Recent provocative articles and TED talks suggest many reasons why charities are geared to underperform. Some say its goes all the way back to our Calvinist roots, which created US philanthropy as “a form of penance.”
The root cause for underperformance is that nonprofits have a hard time finding donors that will fund their organization’s ability to innovate, professionalize and scale. In philanthropy parlance, those are “overhead” costs. And it is perceived that efficient charities spend the least on overhead to deliver services to their constituents: that’s how they get the “5 star” top rating.
Most foundations only fund charities for provision of services, not organizational development. Likewise, many individual donors search for those “most efficient” 5-star charities to give to. A big question stands out: if individual donors knew what it takes to support an effective charity – i.e., internal organizational capacity investments — would they allow more flexibility with the dollars they donate to their favorite charities?
Such revolutions take time. And this one in the “philanthropic market” would perpetuate the same dangerous dependency on “donors.” Another innovative approach that is gaining traction is for charities to learn to generate more of their own revenue by creating business lines that produce income. These new sources of revenue create independence from donors, and importantly provide “untied” funds that the nonprofits can decide themselves how best to use. This is the core mission of SociaLab’s partner organization, NESsT, which has been helping thousands of nonprofits worldwide to become more financially independent by “acting like a business” and selling products and services to further their mission.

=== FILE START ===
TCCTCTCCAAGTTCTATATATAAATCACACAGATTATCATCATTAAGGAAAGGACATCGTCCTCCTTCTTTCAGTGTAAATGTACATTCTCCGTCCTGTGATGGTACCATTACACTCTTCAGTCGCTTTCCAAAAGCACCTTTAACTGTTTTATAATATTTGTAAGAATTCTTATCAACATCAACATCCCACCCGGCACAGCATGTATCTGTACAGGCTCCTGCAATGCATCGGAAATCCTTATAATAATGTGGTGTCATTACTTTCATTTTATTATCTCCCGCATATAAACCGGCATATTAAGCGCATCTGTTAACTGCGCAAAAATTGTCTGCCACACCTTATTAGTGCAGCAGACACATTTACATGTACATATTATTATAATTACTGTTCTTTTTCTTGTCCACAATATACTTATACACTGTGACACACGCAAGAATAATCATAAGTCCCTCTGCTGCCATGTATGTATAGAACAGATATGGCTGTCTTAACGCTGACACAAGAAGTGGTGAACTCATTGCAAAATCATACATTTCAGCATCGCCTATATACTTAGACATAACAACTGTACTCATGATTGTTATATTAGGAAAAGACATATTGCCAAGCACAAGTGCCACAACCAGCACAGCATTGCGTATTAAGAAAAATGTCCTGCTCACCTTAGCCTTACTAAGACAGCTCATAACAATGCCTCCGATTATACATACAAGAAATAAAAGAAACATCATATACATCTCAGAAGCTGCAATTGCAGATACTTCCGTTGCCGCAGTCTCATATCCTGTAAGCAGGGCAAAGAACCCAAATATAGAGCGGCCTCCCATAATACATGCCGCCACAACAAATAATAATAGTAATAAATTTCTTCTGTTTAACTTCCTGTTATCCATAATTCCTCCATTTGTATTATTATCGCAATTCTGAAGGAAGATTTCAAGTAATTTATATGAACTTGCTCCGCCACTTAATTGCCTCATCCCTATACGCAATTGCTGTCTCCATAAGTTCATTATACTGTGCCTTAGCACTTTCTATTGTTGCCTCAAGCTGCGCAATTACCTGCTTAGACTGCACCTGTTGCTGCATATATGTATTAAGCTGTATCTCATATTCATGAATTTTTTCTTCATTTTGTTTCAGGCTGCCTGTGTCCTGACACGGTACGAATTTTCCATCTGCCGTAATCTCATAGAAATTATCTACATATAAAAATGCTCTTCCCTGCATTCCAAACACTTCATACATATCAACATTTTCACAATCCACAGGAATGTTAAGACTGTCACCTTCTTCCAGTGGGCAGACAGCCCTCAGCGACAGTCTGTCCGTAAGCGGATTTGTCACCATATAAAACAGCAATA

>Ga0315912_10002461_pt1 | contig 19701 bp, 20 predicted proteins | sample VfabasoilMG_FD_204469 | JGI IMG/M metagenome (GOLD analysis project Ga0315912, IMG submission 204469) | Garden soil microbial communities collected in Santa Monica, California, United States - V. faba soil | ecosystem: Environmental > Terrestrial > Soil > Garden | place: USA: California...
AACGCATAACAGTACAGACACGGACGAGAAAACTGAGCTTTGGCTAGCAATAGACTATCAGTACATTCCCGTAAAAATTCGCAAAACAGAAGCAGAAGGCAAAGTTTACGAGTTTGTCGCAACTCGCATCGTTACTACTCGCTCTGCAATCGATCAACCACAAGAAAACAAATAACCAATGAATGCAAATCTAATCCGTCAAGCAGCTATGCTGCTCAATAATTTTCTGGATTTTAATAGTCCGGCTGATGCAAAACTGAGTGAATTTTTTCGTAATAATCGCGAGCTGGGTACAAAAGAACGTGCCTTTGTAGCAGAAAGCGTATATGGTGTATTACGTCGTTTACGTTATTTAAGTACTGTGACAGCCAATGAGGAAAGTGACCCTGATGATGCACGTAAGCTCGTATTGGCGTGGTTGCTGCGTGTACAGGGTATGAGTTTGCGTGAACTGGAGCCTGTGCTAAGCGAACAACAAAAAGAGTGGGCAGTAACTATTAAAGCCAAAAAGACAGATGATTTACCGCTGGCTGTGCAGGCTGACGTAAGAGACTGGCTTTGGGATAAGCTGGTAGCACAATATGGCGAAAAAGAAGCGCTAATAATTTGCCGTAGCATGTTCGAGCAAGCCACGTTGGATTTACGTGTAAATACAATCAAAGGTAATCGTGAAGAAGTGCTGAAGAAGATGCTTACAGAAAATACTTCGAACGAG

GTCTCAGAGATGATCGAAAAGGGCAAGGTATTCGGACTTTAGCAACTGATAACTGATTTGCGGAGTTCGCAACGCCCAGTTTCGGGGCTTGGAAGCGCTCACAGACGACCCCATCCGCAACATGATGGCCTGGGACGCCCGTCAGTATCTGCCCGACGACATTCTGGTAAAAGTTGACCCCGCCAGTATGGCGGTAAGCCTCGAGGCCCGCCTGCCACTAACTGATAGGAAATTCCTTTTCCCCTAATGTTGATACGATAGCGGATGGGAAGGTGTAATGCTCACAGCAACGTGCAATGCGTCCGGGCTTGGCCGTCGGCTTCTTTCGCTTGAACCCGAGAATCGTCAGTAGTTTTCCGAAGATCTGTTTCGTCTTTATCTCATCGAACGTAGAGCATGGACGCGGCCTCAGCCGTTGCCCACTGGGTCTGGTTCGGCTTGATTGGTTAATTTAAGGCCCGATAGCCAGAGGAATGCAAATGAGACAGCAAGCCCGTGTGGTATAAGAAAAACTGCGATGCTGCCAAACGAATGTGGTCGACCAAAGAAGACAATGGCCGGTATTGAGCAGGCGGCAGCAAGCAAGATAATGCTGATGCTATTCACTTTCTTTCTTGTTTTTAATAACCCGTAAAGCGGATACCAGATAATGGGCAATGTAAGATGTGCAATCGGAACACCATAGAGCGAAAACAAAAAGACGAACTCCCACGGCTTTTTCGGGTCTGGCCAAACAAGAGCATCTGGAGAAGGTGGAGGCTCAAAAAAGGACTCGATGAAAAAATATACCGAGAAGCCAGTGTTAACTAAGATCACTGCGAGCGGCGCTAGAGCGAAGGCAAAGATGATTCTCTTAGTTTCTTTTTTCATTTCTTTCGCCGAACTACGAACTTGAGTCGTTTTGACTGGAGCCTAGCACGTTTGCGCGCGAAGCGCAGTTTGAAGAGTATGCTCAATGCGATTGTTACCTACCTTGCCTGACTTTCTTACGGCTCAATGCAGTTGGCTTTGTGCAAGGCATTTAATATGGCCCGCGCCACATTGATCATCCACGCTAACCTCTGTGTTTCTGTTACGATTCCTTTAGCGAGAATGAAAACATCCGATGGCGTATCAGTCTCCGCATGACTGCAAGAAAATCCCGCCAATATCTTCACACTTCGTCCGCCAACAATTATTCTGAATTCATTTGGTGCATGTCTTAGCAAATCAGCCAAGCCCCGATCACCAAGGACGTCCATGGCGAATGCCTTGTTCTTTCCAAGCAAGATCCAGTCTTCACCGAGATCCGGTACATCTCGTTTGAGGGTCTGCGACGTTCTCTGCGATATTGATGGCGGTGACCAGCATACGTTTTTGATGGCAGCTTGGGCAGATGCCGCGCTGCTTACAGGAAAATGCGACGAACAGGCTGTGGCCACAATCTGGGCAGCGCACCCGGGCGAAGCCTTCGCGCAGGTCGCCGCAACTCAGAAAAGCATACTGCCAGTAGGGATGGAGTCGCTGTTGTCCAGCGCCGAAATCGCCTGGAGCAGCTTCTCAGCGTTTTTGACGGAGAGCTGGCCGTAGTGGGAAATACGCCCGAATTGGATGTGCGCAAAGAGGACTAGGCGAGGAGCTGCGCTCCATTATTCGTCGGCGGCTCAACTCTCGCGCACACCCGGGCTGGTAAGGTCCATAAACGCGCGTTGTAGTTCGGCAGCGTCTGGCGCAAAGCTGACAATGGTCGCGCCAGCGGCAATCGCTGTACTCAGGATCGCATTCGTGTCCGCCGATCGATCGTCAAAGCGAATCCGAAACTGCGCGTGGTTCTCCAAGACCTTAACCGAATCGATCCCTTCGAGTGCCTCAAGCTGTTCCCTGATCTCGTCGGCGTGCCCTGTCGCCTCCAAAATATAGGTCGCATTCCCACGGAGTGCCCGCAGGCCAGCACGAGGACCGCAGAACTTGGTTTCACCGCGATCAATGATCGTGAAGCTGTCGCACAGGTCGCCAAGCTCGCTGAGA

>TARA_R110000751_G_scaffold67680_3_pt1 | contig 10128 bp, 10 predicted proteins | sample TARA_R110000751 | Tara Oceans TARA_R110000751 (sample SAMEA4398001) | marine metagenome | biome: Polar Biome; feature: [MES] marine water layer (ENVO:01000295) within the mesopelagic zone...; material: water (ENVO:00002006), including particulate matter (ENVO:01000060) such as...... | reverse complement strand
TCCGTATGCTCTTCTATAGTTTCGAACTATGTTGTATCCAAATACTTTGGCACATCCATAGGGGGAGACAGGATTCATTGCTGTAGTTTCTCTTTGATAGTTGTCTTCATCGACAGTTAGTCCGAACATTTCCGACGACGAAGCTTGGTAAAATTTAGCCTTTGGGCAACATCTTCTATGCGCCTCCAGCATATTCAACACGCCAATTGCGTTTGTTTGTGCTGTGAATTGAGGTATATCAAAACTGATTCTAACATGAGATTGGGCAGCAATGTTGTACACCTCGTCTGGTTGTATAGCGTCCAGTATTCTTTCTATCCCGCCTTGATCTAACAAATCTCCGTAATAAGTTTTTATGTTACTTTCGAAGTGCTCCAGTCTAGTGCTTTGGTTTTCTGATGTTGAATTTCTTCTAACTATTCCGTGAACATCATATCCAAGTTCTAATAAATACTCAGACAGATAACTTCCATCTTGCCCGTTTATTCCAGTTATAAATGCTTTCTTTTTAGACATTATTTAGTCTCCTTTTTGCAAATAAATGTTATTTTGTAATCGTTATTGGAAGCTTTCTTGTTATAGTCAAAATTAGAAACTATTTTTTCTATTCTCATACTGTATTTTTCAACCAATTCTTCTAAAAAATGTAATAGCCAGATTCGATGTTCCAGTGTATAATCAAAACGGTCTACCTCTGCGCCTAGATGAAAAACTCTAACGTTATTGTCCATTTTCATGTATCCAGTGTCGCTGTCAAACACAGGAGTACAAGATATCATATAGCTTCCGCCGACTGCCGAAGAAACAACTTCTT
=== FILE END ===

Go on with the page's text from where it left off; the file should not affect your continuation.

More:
That way we are shifting the dynamics of the entire nonprofit sector from being “laggards” to become true “disrupters.”